top of page

Welcome to Crime and Justice News

House DOJ Panel Rejects Most Of Biden Bid For 10-Year Anticrime Aid

House members with jurisdiction over the Justice Department's budget did not include most of a multi-billion-dollar Biden administration request for "mandatory" anticrime spending over the next decade.

When the White House made its budget proposal this spring, it touted a proposal to spend more than $30 billion on various anticrime programs over a decade.

When the House Commerce, Justice, Science and Related Agencies (CJS) Appropriations subcommittee made its DOJ proposal for the fiscal year starting October 1, which is being considered Tuesday by the full Appropriations Committee, it provided only a meager $15 million of the $300 million sought by the White House as the first installment in the "Accelerating Justice System Reform Initiative."

The bill does seek increases for many the justice assistance grant programs, including an increase of about $35 million, or nine percent, for the Byrne Justice Assistance Grant (Byrne JAG) program without the policing reform-related grant conditions proposed by the House for the past two years.

The subcommittee called for $10,676,000,000 for the FBI, a $539,705,000 increase.

That includes increases of $51,975,000 for programs to address cyber threats and cybercrime; $76,189,000 to counter acts of mass violence, threats to public safety, domestic terrorism, and "emergent national security threats;" $34,142,000 for counterintelligence requirements; $36,948,000 for cybersecurity; $17,786,000 to expand civil rights enforcement and $20,574,000 to combat crime and corruption.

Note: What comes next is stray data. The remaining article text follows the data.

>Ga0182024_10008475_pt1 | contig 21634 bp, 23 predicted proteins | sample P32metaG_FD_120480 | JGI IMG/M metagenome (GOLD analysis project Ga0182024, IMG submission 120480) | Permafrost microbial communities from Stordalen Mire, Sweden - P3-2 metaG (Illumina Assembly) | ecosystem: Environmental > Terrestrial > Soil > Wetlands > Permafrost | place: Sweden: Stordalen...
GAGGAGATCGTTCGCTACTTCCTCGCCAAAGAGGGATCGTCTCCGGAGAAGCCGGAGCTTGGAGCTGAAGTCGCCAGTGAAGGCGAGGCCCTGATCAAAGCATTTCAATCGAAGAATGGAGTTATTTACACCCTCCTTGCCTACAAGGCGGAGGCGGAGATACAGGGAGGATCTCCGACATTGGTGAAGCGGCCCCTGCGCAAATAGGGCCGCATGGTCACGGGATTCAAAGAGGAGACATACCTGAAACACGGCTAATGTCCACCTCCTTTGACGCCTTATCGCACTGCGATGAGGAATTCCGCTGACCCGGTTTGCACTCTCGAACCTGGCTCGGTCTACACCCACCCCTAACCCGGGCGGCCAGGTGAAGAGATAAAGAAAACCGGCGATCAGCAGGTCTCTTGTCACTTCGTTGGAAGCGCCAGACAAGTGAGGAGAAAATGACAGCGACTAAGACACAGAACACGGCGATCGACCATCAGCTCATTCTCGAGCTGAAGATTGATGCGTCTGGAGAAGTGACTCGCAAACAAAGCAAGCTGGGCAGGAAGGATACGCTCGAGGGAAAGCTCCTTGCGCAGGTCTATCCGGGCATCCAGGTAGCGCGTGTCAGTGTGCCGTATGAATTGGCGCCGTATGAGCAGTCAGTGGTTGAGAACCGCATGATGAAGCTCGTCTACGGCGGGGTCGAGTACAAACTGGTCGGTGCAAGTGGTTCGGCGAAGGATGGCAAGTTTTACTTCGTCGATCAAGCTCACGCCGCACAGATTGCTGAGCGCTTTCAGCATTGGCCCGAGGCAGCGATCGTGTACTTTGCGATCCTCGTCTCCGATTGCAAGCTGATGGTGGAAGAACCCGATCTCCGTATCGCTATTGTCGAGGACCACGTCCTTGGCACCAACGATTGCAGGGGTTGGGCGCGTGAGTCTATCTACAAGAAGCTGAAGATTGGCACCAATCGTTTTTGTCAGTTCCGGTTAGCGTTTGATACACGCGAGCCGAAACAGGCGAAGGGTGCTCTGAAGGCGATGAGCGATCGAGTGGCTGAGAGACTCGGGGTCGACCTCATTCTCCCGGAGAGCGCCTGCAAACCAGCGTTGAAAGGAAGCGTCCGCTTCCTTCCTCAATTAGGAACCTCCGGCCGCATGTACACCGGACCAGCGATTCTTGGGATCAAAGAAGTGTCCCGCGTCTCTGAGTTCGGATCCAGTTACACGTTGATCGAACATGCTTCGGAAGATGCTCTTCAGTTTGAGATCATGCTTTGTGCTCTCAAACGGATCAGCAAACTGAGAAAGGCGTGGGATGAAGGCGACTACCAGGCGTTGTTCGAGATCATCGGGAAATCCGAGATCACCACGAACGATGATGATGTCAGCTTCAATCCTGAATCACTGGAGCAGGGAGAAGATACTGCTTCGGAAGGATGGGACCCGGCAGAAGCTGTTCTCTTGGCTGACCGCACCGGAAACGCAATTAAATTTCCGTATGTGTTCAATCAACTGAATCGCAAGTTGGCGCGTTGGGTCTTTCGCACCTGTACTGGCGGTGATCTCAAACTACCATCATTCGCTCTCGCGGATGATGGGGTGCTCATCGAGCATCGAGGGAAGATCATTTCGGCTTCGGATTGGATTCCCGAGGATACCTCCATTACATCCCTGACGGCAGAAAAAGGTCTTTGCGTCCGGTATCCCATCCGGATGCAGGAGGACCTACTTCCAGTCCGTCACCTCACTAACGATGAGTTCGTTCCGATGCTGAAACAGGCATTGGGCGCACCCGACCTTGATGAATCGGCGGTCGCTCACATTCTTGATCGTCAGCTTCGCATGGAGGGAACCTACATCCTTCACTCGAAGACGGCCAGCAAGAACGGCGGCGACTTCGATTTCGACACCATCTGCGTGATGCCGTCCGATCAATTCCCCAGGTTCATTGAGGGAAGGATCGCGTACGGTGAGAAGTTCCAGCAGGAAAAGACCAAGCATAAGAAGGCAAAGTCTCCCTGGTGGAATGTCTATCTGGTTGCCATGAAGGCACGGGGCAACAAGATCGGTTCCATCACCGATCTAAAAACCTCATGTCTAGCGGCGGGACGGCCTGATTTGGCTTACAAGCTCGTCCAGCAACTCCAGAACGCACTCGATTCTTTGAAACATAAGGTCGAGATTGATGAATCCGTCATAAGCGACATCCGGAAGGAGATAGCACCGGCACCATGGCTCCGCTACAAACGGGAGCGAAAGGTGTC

Among existing programs, the subcommittee would increase the budget for the Second Chance Act to $90 million, up from $80 million, DNA analysis grants to $168 million, up from $151 million, drug courts to $100 million from $88 million and veterans’ treatment courts to $38 million, up from $29 million.

The measure would provide $150 million for a community violence intervention initiative, up from a newly funded $50 million this year.

Among new program, the subcommittee would provide $40 million to incentivize red flag and gun licensing laws, $25 million for a public defender improvement program and $20 million for regional sexual assault investigative training academies.


Recent Posts

See All

Omaha New Juvenile Detention Center is Complete But Empty

Something is missing in Omaha’s new juvenile detention center: the juveniles. A year after the controversial project’s completion, the $27 million, 64-bed center remains empty, because it’s not big en

Rhode Island State Police Diversifying, Though Slowly

Most applicants to the Rhode Island State Police are white men. In 2023, white men comprised 75% of the state police ranks in the state. Women represented about 10%, while people of color of all gende


A daily report co-sponsored by Arizona State University, Criminal Justice Journalists, and the National Criminal Justice Association

bottom of page